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Zoroastrian comes from around teh world to visit this Sacred Eternal Flame in a plae called Zoroastrian Fire Temple in Yazd, the Flame or fire believed to have been burning since about AD 470. The fire is visible through a window from the entrance hall.

The Fire that is burning inside the Zoroastrian Fire Temple was transferred  to Ardakan in 1174, then to Yazd in 1474 and to its present place in 1940. Above the entrance you can see the Faravahar symbol.

The Zoroastrian Fire Temple building was built in 1934 under the supervision of Jamshid Amanat on a piece of land donated by the Amanat brothers, and funded by various sources. The fire temple is said to be the only Iran’sZoroastrian fire temple housing Atash Bahram. The latter defines the grade of consecrated fire in the temple, more than it does the temple. It involves the gathering of different types of fire gathered from 16 different sources, including lightning, fire from a cremation pyre, fire from trading places where a furnace is maintained and fires from the hearths of houses.

The fire is inside a bronze vessel and visible only from behind a glass wall. Only priests attached to the fire temple may enter the innermost sanctum. There are no lights in the inner sanctum other than that of the fire itself.

The stunning three-storey facade of this Hosseinieh makes it one of the largest such structures in Iran. Its rows of perfectly proportioned sunken alcoves are at their best, and most photogenic, around sunset when the light softens and the towering exterior is discreetly floodlit. Recent work has added arcades at the side to keep traffic away from the structure. You can climb to the 1st floor of the structure and look over the square, but higher levels are not accessible.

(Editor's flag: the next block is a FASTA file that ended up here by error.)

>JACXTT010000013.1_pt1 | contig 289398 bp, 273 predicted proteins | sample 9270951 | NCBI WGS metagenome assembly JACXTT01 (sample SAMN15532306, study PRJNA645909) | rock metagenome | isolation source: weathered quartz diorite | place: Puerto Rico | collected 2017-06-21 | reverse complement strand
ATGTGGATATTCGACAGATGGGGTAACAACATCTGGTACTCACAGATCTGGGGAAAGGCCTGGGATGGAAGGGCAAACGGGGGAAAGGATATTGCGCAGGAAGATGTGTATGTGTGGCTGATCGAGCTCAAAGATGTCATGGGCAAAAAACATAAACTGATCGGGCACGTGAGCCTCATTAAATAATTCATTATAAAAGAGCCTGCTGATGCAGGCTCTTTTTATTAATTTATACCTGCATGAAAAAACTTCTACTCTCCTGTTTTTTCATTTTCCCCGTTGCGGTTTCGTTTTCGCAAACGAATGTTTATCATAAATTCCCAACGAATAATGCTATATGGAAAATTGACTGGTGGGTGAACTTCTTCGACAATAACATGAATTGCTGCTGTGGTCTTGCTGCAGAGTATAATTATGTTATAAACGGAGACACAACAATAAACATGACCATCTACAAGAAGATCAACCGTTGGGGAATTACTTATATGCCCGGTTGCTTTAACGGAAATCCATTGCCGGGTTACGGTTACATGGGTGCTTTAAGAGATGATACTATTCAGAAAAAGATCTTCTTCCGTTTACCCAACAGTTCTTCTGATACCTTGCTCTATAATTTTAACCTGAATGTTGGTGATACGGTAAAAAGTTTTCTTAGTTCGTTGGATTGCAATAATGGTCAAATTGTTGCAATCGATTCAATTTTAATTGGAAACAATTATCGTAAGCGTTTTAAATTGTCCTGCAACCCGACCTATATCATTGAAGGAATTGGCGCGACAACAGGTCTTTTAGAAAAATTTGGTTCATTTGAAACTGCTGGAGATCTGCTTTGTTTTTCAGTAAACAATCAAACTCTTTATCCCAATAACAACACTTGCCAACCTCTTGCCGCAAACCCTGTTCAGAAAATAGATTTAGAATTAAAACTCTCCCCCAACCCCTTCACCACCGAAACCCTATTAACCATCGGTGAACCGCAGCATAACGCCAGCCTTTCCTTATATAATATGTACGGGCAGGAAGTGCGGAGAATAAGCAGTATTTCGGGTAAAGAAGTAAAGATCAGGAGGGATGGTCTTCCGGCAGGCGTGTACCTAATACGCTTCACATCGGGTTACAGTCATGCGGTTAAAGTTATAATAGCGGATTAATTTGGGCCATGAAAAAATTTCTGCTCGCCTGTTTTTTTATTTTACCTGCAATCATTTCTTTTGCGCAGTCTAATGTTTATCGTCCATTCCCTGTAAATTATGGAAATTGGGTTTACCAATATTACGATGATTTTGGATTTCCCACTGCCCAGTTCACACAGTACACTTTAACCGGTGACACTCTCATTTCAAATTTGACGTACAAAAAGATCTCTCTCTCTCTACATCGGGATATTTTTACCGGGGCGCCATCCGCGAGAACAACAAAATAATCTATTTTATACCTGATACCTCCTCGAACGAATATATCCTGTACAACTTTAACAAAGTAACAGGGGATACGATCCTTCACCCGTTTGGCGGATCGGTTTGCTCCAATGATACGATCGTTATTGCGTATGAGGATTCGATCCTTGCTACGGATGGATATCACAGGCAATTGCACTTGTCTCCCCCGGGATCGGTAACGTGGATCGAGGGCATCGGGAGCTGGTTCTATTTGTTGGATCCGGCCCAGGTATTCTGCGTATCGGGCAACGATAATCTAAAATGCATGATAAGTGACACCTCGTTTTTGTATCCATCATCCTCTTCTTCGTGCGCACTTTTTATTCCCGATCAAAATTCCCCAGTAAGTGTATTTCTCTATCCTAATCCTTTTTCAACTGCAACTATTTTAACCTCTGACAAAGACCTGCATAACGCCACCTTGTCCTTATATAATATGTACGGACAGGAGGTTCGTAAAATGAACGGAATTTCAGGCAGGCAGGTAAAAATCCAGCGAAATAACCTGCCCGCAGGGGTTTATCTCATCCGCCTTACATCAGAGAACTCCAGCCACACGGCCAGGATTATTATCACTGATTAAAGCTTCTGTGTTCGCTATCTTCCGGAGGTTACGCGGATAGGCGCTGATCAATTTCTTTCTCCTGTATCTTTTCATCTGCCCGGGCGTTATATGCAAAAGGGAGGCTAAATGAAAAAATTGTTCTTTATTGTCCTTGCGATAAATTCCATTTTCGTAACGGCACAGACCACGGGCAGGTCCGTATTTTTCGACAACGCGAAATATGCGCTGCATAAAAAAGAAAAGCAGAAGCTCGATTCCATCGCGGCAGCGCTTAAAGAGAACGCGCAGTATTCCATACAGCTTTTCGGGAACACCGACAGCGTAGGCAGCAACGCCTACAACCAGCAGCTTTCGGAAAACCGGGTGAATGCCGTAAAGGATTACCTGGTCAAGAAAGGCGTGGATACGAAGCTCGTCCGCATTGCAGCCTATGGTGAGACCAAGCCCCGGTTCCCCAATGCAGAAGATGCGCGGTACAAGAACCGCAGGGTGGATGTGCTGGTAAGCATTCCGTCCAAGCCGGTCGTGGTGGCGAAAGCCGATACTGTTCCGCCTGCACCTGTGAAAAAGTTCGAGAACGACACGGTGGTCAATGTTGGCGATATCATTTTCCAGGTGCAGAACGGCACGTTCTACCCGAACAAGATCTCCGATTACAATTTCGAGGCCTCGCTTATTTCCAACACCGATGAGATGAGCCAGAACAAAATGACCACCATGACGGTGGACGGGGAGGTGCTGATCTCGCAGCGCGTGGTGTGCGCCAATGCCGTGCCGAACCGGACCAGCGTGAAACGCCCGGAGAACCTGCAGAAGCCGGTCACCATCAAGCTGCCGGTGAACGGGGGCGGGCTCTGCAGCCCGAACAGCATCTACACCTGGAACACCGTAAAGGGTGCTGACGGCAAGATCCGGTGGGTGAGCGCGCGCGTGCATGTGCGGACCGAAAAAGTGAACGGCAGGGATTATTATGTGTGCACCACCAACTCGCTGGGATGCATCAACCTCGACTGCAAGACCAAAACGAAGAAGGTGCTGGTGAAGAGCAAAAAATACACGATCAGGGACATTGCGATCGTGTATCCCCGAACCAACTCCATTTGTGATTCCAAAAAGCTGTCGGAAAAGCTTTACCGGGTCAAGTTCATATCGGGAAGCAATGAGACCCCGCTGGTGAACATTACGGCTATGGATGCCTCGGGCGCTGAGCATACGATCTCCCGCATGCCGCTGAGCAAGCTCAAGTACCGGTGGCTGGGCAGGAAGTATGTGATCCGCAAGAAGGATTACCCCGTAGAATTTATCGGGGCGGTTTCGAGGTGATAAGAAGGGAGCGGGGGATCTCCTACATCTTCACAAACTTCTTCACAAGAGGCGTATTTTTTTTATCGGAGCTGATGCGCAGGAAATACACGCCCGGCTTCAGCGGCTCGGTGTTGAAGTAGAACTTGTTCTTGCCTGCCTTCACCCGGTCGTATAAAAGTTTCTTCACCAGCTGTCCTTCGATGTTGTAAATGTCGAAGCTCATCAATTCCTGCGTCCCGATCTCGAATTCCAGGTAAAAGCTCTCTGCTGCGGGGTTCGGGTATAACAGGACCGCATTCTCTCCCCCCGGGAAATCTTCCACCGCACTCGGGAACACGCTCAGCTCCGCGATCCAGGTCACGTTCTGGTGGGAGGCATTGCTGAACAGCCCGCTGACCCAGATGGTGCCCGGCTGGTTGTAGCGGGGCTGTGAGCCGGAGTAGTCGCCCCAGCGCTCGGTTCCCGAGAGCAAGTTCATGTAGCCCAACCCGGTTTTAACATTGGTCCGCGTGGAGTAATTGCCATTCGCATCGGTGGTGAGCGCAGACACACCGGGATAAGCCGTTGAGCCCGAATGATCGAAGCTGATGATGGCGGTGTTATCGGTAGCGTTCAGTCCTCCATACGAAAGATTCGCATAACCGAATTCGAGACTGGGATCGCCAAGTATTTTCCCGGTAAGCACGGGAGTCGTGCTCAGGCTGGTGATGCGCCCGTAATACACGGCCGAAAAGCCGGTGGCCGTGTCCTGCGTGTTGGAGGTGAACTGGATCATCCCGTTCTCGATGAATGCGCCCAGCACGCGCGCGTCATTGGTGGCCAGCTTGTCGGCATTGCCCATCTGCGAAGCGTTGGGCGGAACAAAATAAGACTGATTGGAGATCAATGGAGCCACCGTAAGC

Underneath the complex is a bazaar where kababis specialise in jigar (grilled liver). In front of the Hosseinieh, look out for the huge wooden palm nakhl, an important centrepiece once used for the observance of the Shiites’ passionate Ashura commemorations.

Once a residence of Persian regent Karim Khan Zand, this small pavilion set amid Unesco-listed gardens was built about 1750. The interior of the pavilion is superb, with intricate latticework and exquisite stained-glass windows. It’s also renowned for having Iran’s loftiest badgir, standing over 33m, though this one was rebuilt after it collapsed in the 1960s. The entrance can be reached from the western end of Shahid Raja’i St.


Dominating the old city, this magnificent building has a tiled entrance portal that is one of the tallest in Iran, flanked by two magnificent 48m-high minarets and adorned with an inscription from the 15th century. The exquisite mosaics on the dome and mihrab, and the tiles above the main western entrance to the courtyard are particularly stunning. The gardoneh mehr (swastika symbol) used on the tiles symbolises infinity, timelessness, birth and death and can be found on Iranian buildings dating back as early as 5000 BC.

Built for Sayyed Roknaddin in the 15th century, the mosque is on the site of a 12th-century building believed to have itself replaced an earlier fire temple. In the courtyard there is a stairwell leading down to part of the Zarch Qanat (closed to the public). Roof access is barred to everyone except Muslim women, who are allowed up on Fridays only.

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